When a baby is exposed to drugs in the womb during pregnancy and then goes through drug withdrawal after birth, she can develop “Neonatal abstinence syndrome” (NAS), which is a mouthful to say and stands for many complications and problems.
Pretty grim for the poor baby.
And the situation is not getting better.
The Centers for Disease Control and Prevention in the U.S. reports that the incidence of babies born in a state of opioid withdrawal rose by 383 % between 2000 and 2012 in 28 states.
You might be pregnant and thinking to yourself: Well, luckily I’m not using hard drugs. My baby will be fine.
The thing is, NAS is not only caused by the use of hard drugs like heroin. NAS is most often the result of a woman taking opioids during pregnancy. That is, you might be putting your baby at risk if you are taking some painkillers during your pregnancy.
Neonatologist Dr. Sabine Iben told Cleveland Clinic that although some NAS babies are born addicted to heroin or other street drugs, about one-third are born to middle-class women who have become silently addicted to prescription medications for issues such as chronic back pain and depression.
Prescription opioids include for instance: Codeine and hydrocodone (Vicodin®); Morphine (Kadian®, Avinza®) and Oxycodone (OxyContin®, Percocet®).
How a Baby Gets Addicted to Painkillers While in the Womb
The fetus receives the necessary nutrition, oxygen, and life support from the mother’s blood as it goes through the placenta and enters the blood vessels in the umbilical cord. But drugs can also pass through the placenta into the fetal bloodstream exposing the fetus to drug addiction.
The baby develops NAS when after the birth it is no longer connected to the mother and her drug supply.
It is known that alcohol, benzodiazepines, barbiturates and some antidepressants (selective serotonin reuptake inhibitors or SSRIs) can also cause withdrawal symptoms in babies.
The unnerving symptoms of NAS are usually not immediately noticeable. They show up 24 to 48 hours after the birth by which time the mother might already have been discharged from the hospital.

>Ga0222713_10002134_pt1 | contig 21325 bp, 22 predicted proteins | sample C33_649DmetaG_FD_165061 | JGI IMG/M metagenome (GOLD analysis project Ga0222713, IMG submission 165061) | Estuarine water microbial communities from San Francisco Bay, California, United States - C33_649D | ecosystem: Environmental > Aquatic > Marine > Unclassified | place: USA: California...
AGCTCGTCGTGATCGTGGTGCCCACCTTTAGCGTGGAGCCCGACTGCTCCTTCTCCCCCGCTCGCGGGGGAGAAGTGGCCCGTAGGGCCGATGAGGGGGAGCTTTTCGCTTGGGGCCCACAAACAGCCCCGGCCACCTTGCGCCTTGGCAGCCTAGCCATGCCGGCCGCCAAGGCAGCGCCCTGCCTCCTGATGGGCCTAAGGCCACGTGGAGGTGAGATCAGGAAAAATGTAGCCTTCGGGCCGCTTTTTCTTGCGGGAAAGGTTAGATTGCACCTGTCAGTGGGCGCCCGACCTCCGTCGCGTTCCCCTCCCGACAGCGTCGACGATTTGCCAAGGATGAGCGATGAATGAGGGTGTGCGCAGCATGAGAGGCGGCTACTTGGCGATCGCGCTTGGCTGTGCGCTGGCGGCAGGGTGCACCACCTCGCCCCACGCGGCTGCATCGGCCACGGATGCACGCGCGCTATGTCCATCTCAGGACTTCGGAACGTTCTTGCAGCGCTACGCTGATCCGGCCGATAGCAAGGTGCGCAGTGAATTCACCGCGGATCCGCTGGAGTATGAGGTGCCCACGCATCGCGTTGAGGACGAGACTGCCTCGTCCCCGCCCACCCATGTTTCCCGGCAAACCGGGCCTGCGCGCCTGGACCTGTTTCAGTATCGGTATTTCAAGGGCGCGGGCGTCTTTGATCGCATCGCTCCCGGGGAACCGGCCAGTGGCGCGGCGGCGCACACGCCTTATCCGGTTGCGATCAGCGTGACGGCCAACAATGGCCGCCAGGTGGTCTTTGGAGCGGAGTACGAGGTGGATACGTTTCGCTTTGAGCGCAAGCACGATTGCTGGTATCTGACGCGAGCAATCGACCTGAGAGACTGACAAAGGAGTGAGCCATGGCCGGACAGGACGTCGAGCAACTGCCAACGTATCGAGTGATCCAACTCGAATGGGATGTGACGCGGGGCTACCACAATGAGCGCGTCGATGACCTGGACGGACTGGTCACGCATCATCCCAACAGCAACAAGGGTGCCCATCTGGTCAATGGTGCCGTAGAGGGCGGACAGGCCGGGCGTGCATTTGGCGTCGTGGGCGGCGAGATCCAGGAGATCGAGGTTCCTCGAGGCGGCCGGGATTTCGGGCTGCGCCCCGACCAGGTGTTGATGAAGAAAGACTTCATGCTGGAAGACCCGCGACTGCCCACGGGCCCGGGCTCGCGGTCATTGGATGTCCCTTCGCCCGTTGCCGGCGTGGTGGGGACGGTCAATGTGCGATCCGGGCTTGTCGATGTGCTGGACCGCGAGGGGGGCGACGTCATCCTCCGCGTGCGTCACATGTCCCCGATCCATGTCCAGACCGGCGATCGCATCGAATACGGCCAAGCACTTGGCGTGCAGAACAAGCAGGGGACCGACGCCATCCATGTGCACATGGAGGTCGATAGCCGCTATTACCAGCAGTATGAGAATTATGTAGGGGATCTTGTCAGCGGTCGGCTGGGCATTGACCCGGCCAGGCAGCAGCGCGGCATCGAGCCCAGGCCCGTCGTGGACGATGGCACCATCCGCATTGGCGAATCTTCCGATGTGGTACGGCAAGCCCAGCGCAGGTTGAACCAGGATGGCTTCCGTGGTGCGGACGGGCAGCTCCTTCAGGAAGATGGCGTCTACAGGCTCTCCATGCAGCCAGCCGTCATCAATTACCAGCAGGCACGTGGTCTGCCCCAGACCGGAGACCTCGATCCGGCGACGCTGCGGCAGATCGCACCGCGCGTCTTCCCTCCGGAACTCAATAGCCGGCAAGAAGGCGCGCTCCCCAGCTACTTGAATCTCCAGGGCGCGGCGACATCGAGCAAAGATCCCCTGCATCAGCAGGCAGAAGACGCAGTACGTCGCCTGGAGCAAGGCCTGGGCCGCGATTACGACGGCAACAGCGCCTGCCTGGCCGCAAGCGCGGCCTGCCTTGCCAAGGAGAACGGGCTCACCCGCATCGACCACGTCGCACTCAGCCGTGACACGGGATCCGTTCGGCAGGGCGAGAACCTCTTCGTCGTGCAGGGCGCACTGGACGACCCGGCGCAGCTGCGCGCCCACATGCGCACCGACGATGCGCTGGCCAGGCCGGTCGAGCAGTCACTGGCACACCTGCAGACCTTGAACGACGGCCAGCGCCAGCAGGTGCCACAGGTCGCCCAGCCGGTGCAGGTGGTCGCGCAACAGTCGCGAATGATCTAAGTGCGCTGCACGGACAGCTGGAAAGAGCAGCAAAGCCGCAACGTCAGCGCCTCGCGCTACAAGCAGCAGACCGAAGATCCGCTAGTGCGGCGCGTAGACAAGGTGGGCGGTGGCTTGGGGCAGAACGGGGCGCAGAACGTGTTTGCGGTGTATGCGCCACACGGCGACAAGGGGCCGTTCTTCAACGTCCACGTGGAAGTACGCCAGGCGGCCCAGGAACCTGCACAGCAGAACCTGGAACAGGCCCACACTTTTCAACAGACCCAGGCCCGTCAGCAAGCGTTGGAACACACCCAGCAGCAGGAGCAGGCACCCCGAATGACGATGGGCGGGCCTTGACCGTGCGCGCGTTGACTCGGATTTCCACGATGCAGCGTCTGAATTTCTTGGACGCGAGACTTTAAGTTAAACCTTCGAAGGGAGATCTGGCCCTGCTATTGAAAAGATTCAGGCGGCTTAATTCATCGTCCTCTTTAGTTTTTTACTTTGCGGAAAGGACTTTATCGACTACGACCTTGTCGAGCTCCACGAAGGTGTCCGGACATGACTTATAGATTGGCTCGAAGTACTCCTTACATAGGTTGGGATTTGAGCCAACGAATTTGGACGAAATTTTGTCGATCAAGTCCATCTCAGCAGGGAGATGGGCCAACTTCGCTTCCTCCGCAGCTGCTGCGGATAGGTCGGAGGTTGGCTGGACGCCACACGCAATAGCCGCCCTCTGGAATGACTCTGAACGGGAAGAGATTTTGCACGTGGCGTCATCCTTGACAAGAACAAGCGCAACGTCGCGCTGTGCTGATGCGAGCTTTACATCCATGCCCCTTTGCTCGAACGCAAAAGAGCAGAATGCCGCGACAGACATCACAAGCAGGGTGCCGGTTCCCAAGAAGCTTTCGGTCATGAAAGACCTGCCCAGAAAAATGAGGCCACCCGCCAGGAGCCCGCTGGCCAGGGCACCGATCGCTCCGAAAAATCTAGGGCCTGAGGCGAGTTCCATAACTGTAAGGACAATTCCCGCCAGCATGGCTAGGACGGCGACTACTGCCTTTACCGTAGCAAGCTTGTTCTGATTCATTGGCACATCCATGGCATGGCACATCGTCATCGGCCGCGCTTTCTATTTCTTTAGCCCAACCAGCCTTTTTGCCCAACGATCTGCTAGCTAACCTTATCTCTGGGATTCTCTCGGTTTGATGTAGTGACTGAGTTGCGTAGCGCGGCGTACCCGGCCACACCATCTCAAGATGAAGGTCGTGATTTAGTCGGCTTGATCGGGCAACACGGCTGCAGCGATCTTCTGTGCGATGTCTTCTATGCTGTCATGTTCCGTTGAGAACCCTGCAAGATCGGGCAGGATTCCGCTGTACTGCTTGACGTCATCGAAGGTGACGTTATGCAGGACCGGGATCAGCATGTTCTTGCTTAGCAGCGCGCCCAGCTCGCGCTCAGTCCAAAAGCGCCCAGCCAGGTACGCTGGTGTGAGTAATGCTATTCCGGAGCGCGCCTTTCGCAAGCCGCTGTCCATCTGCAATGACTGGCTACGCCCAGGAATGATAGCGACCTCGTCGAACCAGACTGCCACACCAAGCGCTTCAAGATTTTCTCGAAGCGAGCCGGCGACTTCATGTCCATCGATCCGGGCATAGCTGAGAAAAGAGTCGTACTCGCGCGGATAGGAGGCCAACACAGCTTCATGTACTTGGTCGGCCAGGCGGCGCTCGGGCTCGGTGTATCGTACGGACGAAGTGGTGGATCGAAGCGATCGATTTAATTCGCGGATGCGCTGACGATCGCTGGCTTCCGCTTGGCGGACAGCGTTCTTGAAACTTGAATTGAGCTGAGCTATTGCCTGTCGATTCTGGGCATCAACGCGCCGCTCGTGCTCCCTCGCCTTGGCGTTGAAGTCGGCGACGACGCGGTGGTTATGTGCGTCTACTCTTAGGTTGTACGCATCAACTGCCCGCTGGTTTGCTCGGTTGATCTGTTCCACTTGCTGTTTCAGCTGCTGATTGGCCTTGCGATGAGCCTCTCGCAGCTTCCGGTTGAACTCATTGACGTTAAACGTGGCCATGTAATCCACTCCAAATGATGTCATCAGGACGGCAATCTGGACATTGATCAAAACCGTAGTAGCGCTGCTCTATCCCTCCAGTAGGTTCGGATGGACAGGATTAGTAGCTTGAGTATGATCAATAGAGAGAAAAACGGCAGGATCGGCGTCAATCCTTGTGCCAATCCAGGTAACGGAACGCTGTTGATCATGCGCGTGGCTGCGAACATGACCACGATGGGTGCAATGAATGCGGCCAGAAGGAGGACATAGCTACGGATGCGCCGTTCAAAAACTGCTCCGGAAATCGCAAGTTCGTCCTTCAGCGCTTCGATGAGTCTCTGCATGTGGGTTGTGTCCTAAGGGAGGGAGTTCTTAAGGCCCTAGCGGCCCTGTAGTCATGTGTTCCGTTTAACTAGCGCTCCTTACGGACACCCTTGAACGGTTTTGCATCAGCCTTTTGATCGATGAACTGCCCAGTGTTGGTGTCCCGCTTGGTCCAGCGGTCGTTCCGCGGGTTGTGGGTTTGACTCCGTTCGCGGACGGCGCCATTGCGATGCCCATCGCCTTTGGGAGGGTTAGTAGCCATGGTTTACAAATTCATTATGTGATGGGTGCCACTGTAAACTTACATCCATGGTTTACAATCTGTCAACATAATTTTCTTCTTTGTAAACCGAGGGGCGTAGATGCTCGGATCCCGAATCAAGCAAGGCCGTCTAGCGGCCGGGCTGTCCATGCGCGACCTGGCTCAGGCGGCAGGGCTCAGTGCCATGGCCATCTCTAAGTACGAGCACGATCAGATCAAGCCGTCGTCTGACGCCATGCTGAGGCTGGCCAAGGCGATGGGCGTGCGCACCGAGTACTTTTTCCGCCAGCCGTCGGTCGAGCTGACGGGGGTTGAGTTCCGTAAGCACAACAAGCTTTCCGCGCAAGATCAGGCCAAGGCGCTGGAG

You may take a perfectly content baby with you home only to find a baby that is most unhappy with symptoms that include excessive crying, feeding difficulties, colic, irritability, tremors, sneezing, poor sleep, diarrhea, increased muscle tone, temperature fluctuations, and even seizures.
Relief for NAS
A study published in JAMA Network has found that novel methods are being developed to assess and diagnose NAS, but none are routinely used in clinical practice.
While the study found that nonpharmacological interventions may decrease the need for pharmacological treatment, it also found that there are no high-quality randomized clinical trials to support these nonpharmacological interventions.
For anyone who has a baby struggling with the withdrawal process and doesn’t want to go the pharmacological route, here is what might help according to one clinic.
- Breastfeeding – this allows a tiny amount of the addictive drug to enter the baby’s system and lessen withdrawal symptoms
- Cuddling, which may reduce symptoms. It also helps the mother and baby bond, which can improve tolerance of excessive crying and reduce the risk of abuse
- Holding babies throughout the day and night. Family members are encouraged to take turns swaddling and holding the baby around the clock.
- Minimizing stimulation by keeping the baby in a quiet place with low lighting and limiting routine care, such as physical exams and assessments, to when the baby is awake.